Dealing with one aspect of the issue, namely, the burden associated with subordinated/junior debt owed by the banks proved to be relatively manage-able. Although the original two-year banking guarantee of 2008 covered (dated) subordinated debt, its replacement (at end-September 2010) did not. Hence, under the program the authorities continued to implement a write down of subordinated debt of the two banks that were in resolution (Anglo and Nationwide). They also undertook “liability management exercises” aimed at ensuring a similar outcome for subordinated debt owed by the other pillar banks. These operations achieved considerable savings, of the order of 10 percent of GDP.45

The treatment of senior unsecured unguaranteed bondholders raised considerably more difficult issues. The possibility of implementing a write down/ private sector involvement (PSI) on this category of debt was explored in discussions between Fund staff and the authorities during October–November 2010. Although the size of the potential savings remained unclear (as did the possible legal and operational mechanisms to be employed, especially in the case of the pillar banks), the authorities came to the view that such an exercise should form part of the program.46 It was felt that, as a minimum, a write down of the debt owed by the banks in resolution should occur. However, in late November, midway through program negotiations, the authorities were informed by the ECB and EC troika teams that bailing in senior bondholders was no longer an option, at least for the time being, in order for there to be agreement on a program; the Fund team conveyed the same message to the authorities. According to reports published later, this position followed a teleconference (in which the Irish authorities did not participate) that included G-7 Finance Ministers, the IMF Managing Director, and the President of the ECB.47 The quantitative design of the program was finalized on the assumption of no senior bondholder PSI.

A more limited PSI proposal was again rejected by the ECB in early 2011. Following the change of government, in March 2011, the authorities, who had concluded meanwhile that involving pillar (“going concern”) bank bondholders could harm future relationships with counterparts, proposed addressing only bondholders of the two “gone concern” banks. By this stage the amounts involved were relatively small—around €3 billion. However, from the Irish perspective there were important principles at stake that could impinge on the sustainability of the political consensus underpinning the program; by coincidence, the amount of fiscal consolidation planned for the 2012 budget was also €3 billion. This alternative option was again opposed strongly by the ECB on contagion grounds (the ECB also raised issues about the implications for the banks being able to retain their banking license—even the gone concern banks required a banking license in order to continue to receive Eurosystem funding). The ECB indicated that their public support for the latest CBI recapitalization plans for the banks was conditional on there being no mention of senior bondholder involvement. In their letter of intent for the third program review (in May 2011), the Irish authorities stated that they would proceed with any such initiative only in consultation with European partners. The issue does not appear to have been raised subsequently (the final payments to the bondholders concerned were made not long thereafter).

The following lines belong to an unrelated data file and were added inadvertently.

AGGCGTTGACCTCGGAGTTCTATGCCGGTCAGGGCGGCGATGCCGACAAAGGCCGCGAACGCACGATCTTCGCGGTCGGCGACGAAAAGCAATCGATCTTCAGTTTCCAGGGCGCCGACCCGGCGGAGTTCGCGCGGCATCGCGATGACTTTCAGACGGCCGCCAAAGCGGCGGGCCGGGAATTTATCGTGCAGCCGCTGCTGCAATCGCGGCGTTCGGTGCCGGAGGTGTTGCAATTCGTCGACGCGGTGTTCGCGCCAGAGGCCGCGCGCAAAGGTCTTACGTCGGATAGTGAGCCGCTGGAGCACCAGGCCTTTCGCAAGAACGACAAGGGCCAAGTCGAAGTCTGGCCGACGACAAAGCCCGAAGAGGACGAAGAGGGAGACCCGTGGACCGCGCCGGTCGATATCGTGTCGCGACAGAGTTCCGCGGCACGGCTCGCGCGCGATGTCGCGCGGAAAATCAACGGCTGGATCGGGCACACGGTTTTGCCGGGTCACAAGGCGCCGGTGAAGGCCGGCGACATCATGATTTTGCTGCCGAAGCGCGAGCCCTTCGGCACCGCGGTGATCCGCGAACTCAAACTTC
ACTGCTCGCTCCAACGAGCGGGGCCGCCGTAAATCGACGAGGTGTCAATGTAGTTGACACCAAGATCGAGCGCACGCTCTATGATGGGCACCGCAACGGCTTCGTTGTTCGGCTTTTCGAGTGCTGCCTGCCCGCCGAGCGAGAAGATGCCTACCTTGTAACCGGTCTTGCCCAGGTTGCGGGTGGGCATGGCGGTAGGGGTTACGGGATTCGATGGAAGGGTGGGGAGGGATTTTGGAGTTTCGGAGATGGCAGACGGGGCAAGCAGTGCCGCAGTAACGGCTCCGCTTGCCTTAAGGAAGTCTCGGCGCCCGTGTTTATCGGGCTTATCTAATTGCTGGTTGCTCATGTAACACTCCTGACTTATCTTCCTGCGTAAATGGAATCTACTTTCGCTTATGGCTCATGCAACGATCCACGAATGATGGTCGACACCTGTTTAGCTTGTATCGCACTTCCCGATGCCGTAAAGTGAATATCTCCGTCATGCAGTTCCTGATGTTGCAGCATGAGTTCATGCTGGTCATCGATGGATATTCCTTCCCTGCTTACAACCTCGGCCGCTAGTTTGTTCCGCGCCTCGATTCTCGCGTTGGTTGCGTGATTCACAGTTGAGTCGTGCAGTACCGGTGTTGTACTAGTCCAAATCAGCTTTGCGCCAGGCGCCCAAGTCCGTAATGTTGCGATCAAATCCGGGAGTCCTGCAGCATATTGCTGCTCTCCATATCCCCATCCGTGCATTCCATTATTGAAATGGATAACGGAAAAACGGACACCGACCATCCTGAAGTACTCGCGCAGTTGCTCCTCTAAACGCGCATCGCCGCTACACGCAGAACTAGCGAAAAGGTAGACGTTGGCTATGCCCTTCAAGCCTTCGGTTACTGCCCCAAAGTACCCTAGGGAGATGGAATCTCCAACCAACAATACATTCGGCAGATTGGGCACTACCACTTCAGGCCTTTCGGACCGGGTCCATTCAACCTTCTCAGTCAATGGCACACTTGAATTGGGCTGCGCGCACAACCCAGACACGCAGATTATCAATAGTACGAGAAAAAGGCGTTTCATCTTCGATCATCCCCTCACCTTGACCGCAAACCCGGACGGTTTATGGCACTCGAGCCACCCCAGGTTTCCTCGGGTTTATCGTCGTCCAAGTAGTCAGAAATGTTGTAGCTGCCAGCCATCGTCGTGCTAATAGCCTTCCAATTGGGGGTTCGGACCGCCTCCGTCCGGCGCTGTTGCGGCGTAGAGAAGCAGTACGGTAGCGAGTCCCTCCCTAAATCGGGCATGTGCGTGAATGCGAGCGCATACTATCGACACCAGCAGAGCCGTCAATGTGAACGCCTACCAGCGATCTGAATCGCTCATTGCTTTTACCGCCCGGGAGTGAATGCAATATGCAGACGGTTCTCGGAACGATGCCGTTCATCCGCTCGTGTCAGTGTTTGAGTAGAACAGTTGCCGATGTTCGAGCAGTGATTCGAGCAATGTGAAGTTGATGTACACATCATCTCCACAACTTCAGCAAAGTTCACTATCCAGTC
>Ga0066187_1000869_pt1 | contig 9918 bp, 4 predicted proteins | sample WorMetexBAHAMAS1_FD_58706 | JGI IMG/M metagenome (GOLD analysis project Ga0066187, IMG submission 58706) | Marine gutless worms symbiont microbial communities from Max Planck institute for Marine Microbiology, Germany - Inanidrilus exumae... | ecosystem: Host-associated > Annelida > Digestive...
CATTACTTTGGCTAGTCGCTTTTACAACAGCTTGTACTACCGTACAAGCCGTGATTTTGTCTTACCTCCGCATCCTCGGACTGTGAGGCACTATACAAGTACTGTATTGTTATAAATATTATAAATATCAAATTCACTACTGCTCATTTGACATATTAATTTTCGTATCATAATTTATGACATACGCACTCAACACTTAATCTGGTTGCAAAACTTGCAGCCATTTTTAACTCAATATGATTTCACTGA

The central issue under debate—both within the Fund and elsewhere—was the possible contagion impact of PSI and its implications. On the one hand, it has been argued (for example, by the IMF’s ex post evaluation of the Irish program) that since the senior bonds in question were trading at a substantial discount, markets had already priced in a likely bail in; the knock on contagion effects in other markets where such discounts were absent would thus be small (IMF, 2015). Furthermore, “firewall” arrangements could and should have been put in place elsewhere in the euro area, including via lender of last resort support, to contain possible adverse contagion fears.48

Opinions continue to differ on this issue. As a counter argument to the above, ex ante market discounts prevailing beforehand may not be a reliable guide as to market reactions ex post following the actual occurrence of PSI.49 Given the uncertainties following such a “regime change,” the extent of possible contagion cannot be predicted with confidence; looking back, many among the Irish authorities indicated subsequently that they had not excluded the possibility of some contagion, especially in the case of the pillar banks. The ECB had voiced strong concerns on this score throughout. It was also noted that in spring 2011, euro area financial fragility was at a very high level (sovereign bond spreads were escalating rapidly) and even a limited haircut operation on senior debt could have had, in the ECB’s view, unknown and potentially far-reaching consequences. While ideally adequate protective firewall arrangements should or could have been in existence, in reality at the time they were not viewed necessarily as sufficiently robust.50 Nevertheless, while views continue to differ as regards the appropriateness of the decisions taken, there was general agreement that had the EU Bank Recovery and Resolution Directive (BRRD) agreed in late 2013 been in place at the time, the outcome in Ireland’s case would most likely have been different.